But what if these efforts seem fruitless because these school boards are focusing on narrow, misleading measurements of success instead of the broader picture? What if closing the “racial achievement gap” is not a useful measure of a school district’s success or failure, and of the success of low-income blacks and Hispanics in particular? As it turns out, the racial achievement gap is a heavily flawed metric, and often tells a distorted story of a county’s truly educational progress, which is then co-opted for political ends.

Firstly, a high racial achievement gap masks the stories of good public school stewardship, which tends to help all races but doesn’t necessarily “close” the gap.

While it is true that MCPS has a high racial achievement gap, it is also true that the achievement of the black population is actually higher than the national average. Black students in MCPS score roughly 0.5 grade levels below the national average for all races, which is still high for the black population. The fact that the black population is doing better than average suggests MCPS had been doing something right, not wrong.

Compare MCPS’s record of achievement and public school growth with that of neighboring Prince George County, MD. Although Prince George, a primarily black county, only has a black/white achievement gap score of 2.06 compared to 3.09 for MCPS, its black students score 1.1 grade levels below the all-race national average—which is worse than MCPS. If you were a black parent deciding where to send your child, where would you pick? The system with the lower achievement gap—or the system with better black results? Clearly the latter.

Black American Culture and the Racial Wealth Gap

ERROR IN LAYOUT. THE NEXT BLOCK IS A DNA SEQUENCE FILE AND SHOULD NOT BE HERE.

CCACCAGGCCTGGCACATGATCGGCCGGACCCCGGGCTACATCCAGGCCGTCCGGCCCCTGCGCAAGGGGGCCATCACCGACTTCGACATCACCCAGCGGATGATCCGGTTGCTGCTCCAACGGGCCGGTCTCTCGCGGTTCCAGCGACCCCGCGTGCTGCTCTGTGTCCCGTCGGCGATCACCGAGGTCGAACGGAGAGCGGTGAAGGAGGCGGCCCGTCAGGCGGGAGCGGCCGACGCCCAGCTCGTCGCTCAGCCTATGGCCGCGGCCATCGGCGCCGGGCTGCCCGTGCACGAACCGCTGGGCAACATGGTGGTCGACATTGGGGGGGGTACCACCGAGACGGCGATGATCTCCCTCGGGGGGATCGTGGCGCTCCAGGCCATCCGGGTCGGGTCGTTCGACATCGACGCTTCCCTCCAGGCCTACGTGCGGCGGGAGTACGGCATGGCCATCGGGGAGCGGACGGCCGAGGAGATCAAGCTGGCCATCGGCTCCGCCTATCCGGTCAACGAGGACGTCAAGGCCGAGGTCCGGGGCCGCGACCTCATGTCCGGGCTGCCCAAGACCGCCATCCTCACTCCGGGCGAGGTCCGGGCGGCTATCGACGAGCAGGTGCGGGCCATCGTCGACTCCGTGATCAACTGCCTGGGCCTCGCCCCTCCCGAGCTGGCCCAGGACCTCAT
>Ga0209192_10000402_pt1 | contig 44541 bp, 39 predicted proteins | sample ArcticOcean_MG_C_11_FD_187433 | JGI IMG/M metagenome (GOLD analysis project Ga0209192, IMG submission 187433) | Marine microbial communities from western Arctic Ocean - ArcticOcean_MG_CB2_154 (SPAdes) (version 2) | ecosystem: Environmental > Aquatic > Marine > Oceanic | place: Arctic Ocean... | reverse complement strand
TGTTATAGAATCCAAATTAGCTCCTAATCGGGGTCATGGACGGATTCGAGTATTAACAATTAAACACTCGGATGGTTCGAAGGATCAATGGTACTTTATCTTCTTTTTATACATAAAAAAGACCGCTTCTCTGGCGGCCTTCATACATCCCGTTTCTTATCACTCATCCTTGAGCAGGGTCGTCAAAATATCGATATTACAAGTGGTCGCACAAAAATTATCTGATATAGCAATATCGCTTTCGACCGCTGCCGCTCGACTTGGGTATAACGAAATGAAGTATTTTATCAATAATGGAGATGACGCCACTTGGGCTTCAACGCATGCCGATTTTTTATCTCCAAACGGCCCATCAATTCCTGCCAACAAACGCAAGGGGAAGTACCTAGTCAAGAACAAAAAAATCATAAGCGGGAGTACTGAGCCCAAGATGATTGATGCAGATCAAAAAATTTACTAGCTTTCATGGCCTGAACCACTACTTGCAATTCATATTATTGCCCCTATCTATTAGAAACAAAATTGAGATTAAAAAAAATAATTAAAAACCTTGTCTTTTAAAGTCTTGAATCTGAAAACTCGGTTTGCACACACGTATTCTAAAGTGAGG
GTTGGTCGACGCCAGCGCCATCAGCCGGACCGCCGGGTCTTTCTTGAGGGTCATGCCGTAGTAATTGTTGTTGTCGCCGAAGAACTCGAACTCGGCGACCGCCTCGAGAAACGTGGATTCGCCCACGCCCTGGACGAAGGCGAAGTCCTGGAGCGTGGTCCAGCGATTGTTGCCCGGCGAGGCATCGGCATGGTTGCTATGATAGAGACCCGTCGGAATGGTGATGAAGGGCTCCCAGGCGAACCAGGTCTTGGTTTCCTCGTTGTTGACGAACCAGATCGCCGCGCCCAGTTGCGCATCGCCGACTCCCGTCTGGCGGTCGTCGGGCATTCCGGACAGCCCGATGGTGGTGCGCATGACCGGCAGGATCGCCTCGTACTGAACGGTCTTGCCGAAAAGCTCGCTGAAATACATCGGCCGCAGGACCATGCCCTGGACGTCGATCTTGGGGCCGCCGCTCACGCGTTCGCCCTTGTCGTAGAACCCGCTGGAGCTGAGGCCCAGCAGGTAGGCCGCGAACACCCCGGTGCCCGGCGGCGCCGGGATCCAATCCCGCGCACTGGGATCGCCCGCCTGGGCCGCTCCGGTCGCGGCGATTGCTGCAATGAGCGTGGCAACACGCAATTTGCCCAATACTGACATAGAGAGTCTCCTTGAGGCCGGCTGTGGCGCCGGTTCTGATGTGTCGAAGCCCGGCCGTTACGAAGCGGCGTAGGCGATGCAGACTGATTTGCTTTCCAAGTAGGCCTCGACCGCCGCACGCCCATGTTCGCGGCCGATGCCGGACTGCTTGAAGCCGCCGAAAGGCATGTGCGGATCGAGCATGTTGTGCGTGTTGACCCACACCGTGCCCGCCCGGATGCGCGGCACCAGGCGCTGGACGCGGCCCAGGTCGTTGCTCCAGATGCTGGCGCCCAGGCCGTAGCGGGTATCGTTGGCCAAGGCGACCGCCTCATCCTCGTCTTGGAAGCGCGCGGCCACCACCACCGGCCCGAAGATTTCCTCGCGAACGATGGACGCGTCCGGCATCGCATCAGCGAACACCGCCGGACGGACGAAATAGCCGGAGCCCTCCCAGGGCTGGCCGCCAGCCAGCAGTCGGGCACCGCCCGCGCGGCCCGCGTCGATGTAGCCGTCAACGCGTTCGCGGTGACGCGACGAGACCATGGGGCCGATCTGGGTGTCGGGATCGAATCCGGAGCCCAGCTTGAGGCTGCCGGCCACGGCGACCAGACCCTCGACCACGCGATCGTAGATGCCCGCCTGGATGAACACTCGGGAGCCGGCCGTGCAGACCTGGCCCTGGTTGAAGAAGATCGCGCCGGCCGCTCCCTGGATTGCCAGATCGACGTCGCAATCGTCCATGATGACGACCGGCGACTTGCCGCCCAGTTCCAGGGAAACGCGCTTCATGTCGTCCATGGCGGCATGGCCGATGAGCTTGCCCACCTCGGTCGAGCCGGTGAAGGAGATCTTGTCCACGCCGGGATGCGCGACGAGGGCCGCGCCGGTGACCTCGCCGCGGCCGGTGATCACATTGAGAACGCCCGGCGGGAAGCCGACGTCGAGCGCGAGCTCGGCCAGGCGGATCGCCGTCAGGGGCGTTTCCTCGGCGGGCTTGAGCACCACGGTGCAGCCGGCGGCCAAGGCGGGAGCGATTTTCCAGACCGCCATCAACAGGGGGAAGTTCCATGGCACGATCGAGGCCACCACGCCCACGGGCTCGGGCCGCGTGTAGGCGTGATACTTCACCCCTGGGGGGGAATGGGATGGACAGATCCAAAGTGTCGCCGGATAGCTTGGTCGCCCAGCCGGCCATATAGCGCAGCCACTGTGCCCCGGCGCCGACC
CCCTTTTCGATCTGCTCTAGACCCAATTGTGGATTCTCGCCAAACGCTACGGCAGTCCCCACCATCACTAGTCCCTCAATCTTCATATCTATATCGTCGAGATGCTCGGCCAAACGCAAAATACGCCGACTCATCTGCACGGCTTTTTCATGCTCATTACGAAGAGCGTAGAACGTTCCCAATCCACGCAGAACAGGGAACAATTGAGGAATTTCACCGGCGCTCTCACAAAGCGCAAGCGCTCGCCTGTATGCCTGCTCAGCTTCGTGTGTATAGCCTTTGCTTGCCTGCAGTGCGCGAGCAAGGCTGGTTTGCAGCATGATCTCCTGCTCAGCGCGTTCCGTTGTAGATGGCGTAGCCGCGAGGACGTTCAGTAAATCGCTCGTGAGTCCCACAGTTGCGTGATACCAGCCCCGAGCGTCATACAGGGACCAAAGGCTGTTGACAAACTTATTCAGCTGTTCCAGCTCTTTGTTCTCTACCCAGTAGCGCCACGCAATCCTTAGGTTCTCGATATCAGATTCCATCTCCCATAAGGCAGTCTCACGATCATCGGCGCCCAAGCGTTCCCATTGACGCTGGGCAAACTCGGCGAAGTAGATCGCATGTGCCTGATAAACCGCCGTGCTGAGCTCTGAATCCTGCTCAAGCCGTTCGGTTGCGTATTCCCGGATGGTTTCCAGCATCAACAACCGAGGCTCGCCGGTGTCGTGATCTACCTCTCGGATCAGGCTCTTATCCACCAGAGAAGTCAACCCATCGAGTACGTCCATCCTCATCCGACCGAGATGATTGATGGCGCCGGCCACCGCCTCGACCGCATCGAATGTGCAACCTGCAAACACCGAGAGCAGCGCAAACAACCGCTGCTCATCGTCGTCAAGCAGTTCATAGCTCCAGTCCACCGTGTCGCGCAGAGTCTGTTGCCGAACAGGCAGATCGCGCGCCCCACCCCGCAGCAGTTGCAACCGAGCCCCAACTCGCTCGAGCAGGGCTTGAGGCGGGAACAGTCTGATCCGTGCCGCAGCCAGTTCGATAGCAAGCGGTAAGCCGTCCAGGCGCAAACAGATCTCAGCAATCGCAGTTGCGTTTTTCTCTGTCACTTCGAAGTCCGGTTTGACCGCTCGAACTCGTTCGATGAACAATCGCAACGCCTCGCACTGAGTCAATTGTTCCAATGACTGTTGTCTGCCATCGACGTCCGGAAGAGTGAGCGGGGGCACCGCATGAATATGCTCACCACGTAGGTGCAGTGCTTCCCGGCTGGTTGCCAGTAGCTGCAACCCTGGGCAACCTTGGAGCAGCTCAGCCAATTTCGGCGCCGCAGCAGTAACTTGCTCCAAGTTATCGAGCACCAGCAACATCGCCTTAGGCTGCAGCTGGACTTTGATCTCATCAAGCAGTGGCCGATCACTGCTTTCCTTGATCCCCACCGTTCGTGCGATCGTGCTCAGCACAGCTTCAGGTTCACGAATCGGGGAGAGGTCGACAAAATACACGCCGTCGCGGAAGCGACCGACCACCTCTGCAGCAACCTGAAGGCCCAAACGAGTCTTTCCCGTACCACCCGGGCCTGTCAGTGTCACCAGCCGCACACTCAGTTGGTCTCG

In the public debate on racial inequality, the wealth gap is among the sharpest arrows in the progressive quiver.

Secondly, racial achievement gap statistics are heavily skewed by metrics that should not be considered when thoroughly evaluating the performance of a school district. For example, if a school system is trying to improve results for Hispanic citizens, and receives an influx of low-income, low-achieving Hispanic immigrants who have not been through the system, then the entire Hispanic achievement score will be dragged down by those who have not yet been fully assimilated into the school system.

This is particularly critical in Montgomery County, where two groups have been growing faster than the rest. The county population of Asians has nearly doubled in size since 1990, while Hispanics have nearly tripled in size since 1990. Nationally, Asian immigrants have a much higher educational level on average, which is reflected in their kids’ achievement; the reverse is the case for Hispanics. If local educational correlates to race reproduce this pattern, the result of that immigration would be a naturally increasing racial achievement gap—but nothing which merits criticism of the school system per se.